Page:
Friday, March 12, 2010

Audiobooks and Children

Initially, children learn to read using a mix of ‘phonetic’ (sounding the letter and joining the sounds to form words) and ‘sight’ (recognising a word as a whole by sight through repeated exposure). Fluent readers read by ‘sight’, which means that they see every word as a picture and not as a collection of letters. 

There are two main reasons why children are reluctant readers:

- Phonetic reading is slow and often stressful. 
- Sight reading is not effectively taught in schools.

A struggling reader finds no joy in reading and often gives up quickly. By the time the child deciphers the word, he / she has lost track of the meaning of the sentence.

Sight reading is especially important for English because less than 30% of the words in the English language are phonetic words. When a child listens to a Karadi story and tries to read along with the book, the child hears and sees the word at the same time. This dramatically increases the sight vocabulary of the child.

Karadi stories are scripted in such a way that every sentence has a few phonetic and familiar words that the child recognises. Even if the child recognises only 2 or 3 words in a sentence of 7 or 8 words, he / she is able to stay hooked to the correct sentence. And since the audio always helps the child with unfamiliar words, the effort is minimal. The child can have a good time with the story while unconsciously grasping new sight words at his / her own pace.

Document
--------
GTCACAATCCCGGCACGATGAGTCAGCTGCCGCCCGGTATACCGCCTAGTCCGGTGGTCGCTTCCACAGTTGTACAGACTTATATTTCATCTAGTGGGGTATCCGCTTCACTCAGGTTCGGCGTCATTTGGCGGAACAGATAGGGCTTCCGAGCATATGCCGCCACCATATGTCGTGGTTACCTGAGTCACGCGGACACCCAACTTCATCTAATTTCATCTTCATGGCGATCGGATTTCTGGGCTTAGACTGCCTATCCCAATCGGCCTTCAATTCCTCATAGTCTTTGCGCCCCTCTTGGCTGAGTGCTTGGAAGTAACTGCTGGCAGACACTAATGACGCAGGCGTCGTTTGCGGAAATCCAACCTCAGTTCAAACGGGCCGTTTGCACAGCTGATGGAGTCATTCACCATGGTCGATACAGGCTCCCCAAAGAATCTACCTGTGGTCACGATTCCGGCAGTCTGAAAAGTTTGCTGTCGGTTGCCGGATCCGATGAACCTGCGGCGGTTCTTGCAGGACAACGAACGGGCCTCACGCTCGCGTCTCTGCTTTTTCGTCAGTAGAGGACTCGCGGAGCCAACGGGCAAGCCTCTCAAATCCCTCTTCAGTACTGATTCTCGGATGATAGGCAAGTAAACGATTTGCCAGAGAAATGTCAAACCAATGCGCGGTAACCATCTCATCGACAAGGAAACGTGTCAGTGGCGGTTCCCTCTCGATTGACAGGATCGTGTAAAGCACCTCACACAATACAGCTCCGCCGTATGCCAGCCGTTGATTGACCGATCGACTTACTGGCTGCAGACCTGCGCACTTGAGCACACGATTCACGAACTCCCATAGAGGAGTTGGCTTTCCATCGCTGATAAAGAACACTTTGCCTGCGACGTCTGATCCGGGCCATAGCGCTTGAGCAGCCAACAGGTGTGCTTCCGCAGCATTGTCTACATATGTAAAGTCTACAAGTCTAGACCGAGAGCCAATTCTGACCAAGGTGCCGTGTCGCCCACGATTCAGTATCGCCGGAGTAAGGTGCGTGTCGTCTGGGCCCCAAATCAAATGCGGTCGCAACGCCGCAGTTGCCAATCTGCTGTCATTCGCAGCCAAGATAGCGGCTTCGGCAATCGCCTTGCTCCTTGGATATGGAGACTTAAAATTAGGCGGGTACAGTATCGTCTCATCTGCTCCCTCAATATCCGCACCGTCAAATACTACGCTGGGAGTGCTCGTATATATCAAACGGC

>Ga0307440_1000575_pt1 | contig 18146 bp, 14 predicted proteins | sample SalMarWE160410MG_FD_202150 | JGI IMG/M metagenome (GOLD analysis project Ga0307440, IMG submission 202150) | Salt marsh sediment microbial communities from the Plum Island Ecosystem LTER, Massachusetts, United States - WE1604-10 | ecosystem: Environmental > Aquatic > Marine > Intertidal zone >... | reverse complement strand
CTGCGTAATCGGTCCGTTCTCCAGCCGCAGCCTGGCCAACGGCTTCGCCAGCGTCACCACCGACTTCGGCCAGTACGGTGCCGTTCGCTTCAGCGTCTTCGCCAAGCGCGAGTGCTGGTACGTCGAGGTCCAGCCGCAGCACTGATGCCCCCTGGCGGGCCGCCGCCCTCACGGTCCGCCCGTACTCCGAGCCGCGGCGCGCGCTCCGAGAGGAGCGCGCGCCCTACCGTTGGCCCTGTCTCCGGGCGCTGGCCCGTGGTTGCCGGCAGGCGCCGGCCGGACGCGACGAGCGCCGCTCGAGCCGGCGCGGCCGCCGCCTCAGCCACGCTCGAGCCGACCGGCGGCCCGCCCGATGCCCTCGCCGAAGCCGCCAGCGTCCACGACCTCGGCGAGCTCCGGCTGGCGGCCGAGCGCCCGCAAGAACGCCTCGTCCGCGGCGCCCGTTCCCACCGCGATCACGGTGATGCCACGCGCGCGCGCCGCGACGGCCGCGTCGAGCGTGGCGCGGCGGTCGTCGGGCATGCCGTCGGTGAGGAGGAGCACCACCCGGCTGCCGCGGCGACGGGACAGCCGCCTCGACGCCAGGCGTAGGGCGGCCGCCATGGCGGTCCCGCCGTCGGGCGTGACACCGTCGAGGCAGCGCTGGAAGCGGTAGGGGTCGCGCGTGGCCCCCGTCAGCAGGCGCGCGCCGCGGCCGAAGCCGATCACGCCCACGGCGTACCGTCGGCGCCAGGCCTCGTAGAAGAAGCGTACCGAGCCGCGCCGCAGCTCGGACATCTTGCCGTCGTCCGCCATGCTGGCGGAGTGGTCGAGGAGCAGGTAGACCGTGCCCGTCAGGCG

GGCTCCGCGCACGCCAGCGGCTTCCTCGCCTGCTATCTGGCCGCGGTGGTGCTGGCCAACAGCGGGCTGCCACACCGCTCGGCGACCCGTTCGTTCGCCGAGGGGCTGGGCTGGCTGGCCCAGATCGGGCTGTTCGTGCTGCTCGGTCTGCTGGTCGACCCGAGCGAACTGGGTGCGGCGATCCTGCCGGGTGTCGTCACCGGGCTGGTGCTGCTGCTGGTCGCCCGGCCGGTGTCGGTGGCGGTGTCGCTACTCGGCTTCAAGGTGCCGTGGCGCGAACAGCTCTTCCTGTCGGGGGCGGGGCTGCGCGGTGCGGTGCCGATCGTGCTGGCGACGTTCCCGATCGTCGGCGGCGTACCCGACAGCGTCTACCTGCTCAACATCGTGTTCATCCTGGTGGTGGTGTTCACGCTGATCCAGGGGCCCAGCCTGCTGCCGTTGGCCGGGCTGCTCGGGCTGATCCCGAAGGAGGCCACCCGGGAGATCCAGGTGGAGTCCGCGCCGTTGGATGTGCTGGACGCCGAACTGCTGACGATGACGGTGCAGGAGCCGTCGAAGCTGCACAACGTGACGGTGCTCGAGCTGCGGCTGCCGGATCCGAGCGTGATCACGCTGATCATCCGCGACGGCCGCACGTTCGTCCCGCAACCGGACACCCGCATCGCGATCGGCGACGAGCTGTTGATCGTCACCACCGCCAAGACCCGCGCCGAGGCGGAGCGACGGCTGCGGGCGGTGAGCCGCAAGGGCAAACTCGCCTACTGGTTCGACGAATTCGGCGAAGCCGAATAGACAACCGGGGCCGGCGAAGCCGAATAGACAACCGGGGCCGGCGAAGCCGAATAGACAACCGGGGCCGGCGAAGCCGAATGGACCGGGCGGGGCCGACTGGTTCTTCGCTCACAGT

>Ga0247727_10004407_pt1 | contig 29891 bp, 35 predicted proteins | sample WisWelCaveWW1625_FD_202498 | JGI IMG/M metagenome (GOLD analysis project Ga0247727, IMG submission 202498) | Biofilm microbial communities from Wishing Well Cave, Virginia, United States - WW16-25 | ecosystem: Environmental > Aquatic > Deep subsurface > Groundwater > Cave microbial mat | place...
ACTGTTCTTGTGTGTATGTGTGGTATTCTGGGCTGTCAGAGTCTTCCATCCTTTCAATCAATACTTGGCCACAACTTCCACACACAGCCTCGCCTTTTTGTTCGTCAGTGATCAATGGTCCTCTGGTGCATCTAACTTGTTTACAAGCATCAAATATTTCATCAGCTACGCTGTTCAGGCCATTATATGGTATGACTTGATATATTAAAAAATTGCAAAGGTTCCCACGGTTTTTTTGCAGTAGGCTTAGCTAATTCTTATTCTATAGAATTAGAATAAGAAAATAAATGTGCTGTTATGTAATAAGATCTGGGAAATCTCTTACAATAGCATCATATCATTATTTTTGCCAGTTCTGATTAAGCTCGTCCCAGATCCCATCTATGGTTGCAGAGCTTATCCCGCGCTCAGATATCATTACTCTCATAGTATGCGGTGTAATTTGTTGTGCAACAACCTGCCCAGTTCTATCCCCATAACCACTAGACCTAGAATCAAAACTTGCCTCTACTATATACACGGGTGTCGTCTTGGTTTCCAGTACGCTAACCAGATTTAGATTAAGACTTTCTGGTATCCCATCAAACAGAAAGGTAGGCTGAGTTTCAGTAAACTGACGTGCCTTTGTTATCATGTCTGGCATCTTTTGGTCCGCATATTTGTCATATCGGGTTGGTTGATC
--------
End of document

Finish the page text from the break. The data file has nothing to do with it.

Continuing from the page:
Karadi sootradhars are among the best storytellers in India. They are carefully selected for their neutral Indian accents, effective speaking and ability to emote beautifully with their voices. Children imbibe these models very quickly.

In addition, the dramatic presentation supported by relevant background score and effects allows a child to understand and imbibe new words. So the use of appropriate words, choice of phrases and correct grammar develop naturally.

Our children are growing up in an increasingly visual world. Their ability to listen and learn is reducing rapidly. Listening is not merely hearing. It is the act of hearing, understanding and putting the information to memory. Whether inside a classroom or outside, a child with good listening skills will grasp quicker and with less effort.

Good listening skills and longer attention spans are critical to learning. Yet, we never nurture them consciously at home or in school.

When a child sits with a Karadi Tales audiobook and listens and reads along with a story for 22 minutes without being distracted, it almost seems like a miracle. This nurtures listening skills and attention span.

- Written by C. P. Viswanath, Director, Karadi Tales